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Introduction

I’ll tell you a little about how the module works. ngx_http_proxy_module. It is he who implements all the functionality that will be discussed. Suppose you have some services in the local or virtual network that do not have direct access from the Internet. And you want to have one. You can forward the necessary ports on the gateway, you can invent something else. And the easiest way to do this is to configure a single entry point to all your services in the form of an Nginx server and proxy various requests to the necessary servers from it.

I will tell you with specific examples where I use it. For clarity and simplicity, I will list these options in order:

  1. Earlier, I talked about setting up chat servers – matrix and matter most. In these articles, I was just talking about how to proxy chat requests using Nginx. Walked on the subject in passing, without stopping in detail. The bottom line is that you configure these chats on any virtual server, put them in closed network perimeters without unnecessary accesses and simply proxy requests to these servers. They go through Nginx, which looks at the external Internet and accepts all incoming connections.
  2. Let’s say you have a large server with many containers, such as docker. It runs many different services. You install another container with pure Nginx, on it configure proxying requests for these containers. The containers themselves map only to the local server interface. Thus, they will be completely closed from the outside, and at the same time you can flexibly control access.
  3. Another popular example. Suppose you have a server with the proxmox hypervisor or any other. You configure a gateway on one of the virtual machines, create a local network only from virtual machines without access to it from the outside. In this local area network, make a default gateway for all virtual machines in the form of your virtual machine with a gateway. On virtual servers in the local network, you place various services and do not bother with the firewall settings for them. Their entire network is still not accessible from the Internet. And you proxy access to services using Nginx installed on the gateway or on a separate virtual machine with ports forwarded to it.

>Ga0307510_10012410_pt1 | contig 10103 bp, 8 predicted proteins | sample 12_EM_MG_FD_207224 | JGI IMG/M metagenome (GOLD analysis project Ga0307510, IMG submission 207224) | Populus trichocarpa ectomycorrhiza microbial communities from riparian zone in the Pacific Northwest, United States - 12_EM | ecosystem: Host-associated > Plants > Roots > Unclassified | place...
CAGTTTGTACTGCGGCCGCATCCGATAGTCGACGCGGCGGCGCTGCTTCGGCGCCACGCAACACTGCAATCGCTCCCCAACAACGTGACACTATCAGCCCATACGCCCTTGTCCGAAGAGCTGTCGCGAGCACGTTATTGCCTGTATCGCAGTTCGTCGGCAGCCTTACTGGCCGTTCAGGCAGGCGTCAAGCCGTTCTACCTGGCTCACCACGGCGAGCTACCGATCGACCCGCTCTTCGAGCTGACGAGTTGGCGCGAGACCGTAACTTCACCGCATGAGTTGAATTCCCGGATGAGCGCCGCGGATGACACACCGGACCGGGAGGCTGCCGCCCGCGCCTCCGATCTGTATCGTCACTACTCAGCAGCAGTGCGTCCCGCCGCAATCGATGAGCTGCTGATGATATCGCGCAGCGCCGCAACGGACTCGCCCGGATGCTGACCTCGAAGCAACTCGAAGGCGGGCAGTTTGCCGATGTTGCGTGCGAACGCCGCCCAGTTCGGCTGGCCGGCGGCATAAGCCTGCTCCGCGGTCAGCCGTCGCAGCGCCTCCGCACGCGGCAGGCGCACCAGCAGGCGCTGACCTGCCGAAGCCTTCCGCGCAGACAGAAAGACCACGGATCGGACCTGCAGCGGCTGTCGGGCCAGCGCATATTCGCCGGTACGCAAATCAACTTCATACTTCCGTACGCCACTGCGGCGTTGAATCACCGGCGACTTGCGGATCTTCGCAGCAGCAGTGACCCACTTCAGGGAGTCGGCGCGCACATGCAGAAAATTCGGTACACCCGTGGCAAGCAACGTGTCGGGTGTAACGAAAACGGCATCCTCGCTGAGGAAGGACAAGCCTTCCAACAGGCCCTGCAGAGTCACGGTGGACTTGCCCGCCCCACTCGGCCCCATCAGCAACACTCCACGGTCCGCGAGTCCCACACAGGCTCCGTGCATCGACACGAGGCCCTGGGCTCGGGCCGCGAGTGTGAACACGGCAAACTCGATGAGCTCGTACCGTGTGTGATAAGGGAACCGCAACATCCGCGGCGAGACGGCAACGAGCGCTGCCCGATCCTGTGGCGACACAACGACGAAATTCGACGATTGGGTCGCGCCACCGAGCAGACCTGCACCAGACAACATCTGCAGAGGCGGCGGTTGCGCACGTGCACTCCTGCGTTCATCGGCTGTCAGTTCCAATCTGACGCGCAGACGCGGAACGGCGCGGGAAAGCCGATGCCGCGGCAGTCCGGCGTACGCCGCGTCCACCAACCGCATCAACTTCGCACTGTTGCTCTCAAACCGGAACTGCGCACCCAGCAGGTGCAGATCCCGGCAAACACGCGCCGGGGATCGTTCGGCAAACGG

4. My personal example. I have a synology server at home. I want to organize easy access to it via https from a browser by domain name. There is nothing easier. I configure the Nginx server to receive a free Let’s encrypt certificate, configure the proxying of requests to my home ip, there I do the forwarding to the synology server on the gateway. At the same time, I can restrict the access to the server to only one ip on which Nginx is running with a firewall. As a result, nothing needs to be done on synology itself. He doesn’t even know that they are accessing him via https, on the standard port 443.